Termination bar is used to secure and seal single-ply membranes at parapet walls and other penetrations. Usually made of extruded aluminum – 1/8 inch thick and 1 inch tall with pre-punched holes for fastening – term bar is sold in 10-foot-long sticks.
The term bar detail is simple. The bar is placed at the top of the flashing and fastened in place. The standard detail requires that a bead of water block be laid behind the membrane and a bead of sealant be applied on top of the bar. (See Figure 1.) Pretty hard to mess up, right? Wrong.
When used in the appropriate applications and installed properly, term bar is a tried-and-true solution for finishing off flashings. As with most things in life, it is designed to be used in a certain way – installed horizontally on a vertical surface. Unfortunately, roofers often use it outside of those conditions, and the results can be the stuff of roofers’ nightmares.
Termination bar should not be installed flat on a horizontal surface as was done on the job shown in Photo 1. Doing so will inevitably result in leaks. The termination bar detail was designed to be hydrokinetic, or water-shedding. Mounting term bar flat on horizontal surfaces instead creates a hydrostatic condition in which water could periodically cover the bar, allowing water in. There are better solutions to address these scanarios, such as coping caps or drip edges or simply moving the termination point to a nearby vertical surface.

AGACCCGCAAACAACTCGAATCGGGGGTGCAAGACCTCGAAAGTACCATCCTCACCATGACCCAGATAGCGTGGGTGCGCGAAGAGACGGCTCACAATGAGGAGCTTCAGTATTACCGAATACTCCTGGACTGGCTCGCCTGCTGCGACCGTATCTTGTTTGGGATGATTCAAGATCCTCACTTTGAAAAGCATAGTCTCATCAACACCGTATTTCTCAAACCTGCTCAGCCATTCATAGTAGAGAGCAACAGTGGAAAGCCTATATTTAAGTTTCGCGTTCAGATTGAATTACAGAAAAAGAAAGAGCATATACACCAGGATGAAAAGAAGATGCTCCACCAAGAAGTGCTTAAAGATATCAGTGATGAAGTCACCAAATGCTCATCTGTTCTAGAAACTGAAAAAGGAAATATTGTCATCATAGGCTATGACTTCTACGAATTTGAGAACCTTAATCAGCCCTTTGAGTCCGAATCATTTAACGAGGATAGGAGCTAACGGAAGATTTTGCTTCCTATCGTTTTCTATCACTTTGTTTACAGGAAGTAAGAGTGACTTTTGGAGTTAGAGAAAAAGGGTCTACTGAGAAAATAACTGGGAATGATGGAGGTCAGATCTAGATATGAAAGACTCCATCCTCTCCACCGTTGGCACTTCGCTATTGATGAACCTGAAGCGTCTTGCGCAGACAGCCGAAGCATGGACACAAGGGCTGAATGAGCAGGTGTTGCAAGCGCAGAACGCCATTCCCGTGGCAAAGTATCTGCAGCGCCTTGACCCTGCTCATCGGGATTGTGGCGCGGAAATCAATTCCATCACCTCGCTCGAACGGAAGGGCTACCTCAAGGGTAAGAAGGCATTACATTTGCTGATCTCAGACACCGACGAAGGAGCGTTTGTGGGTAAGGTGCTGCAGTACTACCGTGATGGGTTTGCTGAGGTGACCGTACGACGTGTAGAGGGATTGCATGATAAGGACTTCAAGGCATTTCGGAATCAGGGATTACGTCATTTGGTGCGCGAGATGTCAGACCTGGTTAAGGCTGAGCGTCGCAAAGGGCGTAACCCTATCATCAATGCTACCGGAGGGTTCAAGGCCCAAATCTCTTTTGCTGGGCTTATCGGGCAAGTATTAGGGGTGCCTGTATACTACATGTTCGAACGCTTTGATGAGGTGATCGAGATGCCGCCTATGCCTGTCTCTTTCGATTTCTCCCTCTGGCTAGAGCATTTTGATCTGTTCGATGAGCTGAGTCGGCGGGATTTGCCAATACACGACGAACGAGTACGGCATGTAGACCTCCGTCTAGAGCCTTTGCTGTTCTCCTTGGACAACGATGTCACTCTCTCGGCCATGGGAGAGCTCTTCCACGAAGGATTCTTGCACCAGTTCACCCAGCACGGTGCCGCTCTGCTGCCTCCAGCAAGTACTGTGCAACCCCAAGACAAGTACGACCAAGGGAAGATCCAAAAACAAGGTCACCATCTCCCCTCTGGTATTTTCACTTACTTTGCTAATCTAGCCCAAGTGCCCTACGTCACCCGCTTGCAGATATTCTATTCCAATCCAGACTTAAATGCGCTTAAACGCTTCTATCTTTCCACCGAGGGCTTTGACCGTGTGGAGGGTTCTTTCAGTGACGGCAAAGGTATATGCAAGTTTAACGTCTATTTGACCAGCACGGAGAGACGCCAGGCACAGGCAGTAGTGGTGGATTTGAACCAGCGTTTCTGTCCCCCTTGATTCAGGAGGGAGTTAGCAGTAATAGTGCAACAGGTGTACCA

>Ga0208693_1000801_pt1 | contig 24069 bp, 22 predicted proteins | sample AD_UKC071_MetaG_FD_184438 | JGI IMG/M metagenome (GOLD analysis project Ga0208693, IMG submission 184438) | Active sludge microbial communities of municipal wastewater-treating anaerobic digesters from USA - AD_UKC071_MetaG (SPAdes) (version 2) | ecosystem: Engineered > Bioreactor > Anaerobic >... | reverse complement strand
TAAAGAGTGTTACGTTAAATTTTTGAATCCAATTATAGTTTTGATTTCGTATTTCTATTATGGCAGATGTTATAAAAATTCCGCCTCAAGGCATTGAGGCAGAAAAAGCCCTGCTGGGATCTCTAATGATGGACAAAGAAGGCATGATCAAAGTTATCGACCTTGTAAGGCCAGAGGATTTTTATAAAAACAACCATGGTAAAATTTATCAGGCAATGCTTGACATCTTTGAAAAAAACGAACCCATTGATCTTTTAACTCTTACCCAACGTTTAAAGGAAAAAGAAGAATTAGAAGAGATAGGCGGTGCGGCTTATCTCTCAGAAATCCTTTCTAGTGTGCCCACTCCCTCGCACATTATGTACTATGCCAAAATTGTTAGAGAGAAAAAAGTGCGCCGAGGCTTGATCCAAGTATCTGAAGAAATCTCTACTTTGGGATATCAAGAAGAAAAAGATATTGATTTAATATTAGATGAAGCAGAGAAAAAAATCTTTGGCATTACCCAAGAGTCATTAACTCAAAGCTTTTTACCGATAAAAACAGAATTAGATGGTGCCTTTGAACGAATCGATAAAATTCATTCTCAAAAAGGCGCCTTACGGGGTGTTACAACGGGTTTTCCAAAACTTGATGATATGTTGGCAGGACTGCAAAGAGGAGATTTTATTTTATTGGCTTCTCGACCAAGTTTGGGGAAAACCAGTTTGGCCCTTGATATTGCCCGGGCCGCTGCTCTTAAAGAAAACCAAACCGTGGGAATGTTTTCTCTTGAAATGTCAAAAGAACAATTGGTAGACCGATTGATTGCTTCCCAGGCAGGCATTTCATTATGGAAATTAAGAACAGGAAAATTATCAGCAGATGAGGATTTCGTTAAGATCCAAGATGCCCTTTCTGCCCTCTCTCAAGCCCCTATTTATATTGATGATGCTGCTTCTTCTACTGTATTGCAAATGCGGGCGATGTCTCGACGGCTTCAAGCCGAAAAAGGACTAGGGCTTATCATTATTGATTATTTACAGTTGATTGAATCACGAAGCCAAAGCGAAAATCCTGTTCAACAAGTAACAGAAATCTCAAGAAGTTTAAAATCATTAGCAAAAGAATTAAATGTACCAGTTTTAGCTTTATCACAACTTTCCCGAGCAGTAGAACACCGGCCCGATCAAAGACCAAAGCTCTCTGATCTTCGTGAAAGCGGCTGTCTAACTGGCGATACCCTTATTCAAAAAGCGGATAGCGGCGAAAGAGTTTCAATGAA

Another common error that contractors make when installing term bar is bending it around or into a corner. Photo 2 and Photo 3 show the result -- gaps. Most corners on a roof are a sharp 90 degrees (or nearly so). Termination bar is just too thick to be bent and properly fit into a square corner -- particularly inside corners. It should always be cut and tucked tight into a corner, with a fastener installed within 1 1/2 inch to 2 inches from each end, enabling it to provide constant compression on the flashing membrane all the way to the corner.
While term bar is primarily installed horizontally on vertical surfaces, it can also be installed vertically on vertical surfaces. Contractors often neglect an important step when doing so, however, opening the door to leaks. When installing term bar vertically on vertical surfaces, both sides of the term bar must be sealed (see Photo 4). Think about it. When term bar is installed horizontally on a wall, the top edge is sealed to prevent water from going behind it. What happens when it's turned 90 degrees? There are now two sides where water can enter. Both sides must therfore be sealed.
Finally, a recommendation regarding choosing fasteners to install term bars. The photos accompanying this article show several types of fastener being used – lead hits, threaded fasteners and nylon hits. We recommend using threaded fasteners, and here is why. If, for whatever reason, the termination bar must someday be removed or repositioned, the only way to remove a lead or nylon hit is to grind it off. This can easily damage both the termination bar and the wall to which it is mounted. Threaded fasteners, on the other hand, are easier to remove and their removal is unlikely to cause any damage.